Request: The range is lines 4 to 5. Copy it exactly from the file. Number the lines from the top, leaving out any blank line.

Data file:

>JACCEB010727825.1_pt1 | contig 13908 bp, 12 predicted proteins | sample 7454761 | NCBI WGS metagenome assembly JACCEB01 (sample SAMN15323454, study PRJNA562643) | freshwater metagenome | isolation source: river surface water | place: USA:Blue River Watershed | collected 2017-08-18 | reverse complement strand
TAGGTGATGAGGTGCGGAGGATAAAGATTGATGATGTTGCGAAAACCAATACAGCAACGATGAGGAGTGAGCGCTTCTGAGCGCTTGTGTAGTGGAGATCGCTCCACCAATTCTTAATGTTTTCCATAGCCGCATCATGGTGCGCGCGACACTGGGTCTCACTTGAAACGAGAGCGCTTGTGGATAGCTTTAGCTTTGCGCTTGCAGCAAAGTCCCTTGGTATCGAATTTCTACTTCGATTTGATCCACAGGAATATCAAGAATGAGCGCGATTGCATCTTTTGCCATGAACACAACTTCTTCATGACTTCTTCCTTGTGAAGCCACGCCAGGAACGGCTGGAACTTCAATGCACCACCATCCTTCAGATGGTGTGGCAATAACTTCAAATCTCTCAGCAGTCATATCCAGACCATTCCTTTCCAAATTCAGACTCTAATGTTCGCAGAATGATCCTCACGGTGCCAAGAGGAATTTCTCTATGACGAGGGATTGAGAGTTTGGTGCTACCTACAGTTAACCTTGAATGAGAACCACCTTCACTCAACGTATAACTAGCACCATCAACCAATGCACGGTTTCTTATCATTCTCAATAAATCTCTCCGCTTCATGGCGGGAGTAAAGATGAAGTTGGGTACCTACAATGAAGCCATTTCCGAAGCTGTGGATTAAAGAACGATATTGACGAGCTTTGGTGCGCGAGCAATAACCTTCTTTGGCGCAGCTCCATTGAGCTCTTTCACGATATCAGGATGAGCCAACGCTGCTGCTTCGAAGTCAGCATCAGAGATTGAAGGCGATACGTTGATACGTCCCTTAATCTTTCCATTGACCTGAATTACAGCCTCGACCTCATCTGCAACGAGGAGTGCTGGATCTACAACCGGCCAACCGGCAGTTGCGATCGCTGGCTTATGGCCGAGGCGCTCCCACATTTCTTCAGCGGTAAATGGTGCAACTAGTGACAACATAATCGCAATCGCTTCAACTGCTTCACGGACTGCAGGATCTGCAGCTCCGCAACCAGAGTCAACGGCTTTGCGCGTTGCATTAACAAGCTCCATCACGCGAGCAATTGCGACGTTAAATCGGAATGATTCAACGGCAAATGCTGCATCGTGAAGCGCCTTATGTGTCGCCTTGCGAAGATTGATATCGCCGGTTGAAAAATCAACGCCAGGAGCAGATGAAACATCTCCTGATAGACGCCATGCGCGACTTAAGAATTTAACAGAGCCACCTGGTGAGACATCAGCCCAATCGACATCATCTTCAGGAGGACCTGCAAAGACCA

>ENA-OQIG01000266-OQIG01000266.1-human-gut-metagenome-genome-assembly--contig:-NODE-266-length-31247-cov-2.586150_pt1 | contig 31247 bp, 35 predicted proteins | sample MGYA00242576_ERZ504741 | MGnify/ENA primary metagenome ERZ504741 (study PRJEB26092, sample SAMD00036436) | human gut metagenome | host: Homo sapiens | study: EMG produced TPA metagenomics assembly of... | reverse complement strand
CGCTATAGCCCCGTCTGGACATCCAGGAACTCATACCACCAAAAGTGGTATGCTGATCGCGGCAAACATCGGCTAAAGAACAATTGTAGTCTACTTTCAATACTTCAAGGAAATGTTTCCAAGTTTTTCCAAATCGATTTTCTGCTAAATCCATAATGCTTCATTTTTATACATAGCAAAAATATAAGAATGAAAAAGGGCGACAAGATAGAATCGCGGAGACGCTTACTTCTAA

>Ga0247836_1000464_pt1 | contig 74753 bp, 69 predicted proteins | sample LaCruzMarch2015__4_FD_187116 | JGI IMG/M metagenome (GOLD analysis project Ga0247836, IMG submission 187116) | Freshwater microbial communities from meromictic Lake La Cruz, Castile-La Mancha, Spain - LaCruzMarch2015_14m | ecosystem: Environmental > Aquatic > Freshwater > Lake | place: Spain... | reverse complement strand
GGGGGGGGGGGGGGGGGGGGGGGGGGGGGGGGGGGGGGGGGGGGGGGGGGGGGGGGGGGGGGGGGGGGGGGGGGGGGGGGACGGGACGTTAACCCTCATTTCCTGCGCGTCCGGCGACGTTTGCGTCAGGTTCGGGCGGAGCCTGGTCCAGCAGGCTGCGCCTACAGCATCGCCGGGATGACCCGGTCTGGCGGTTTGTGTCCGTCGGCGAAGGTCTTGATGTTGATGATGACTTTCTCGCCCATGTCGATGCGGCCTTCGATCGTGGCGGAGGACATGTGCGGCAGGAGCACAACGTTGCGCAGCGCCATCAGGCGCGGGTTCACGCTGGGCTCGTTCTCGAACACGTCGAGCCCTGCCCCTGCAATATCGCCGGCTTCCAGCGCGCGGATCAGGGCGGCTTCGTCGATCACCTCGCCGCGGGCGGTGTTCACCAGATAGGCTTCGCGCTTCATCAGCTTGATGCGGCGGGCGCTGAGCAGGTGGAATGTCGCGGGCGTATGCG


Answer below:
CGCTATAGCCCCGTCTGGACATCCAGGAACTCATACCACCAAAAGTGGTATGCTGATCGCGGCAAACATCGGCTAAAGAACAATTGTAGTCTACTTTCAATACTTCAAGGAAATGTTTCCAAGTTTTTCCAAATCGATTTTCTGCTAAATCCATAATGCTTCATTTTTATACATAGCAAAAATATAAGAATGAAAAAGGGCGACAAGATAGAATCGCGGAGACGCTTACTTCTAA

>Ga0247836_1000464_pt1 | contig 74753 bp, 69 predicted proteins | sample LaCruzMarch2015__4_FD_187116 | JGI IMG/M metagenome (GOLD analysis project Ga0247836, IMG submission 187116) | Freshwater microbial communities from meromictic Lake La Cruz, Castile-La Mancha, Spain - LaCruzMarch2015_14m | ecosystem: Environmental > Aquatic > Freshwater > Lake | place: Spain... | reverse complement strand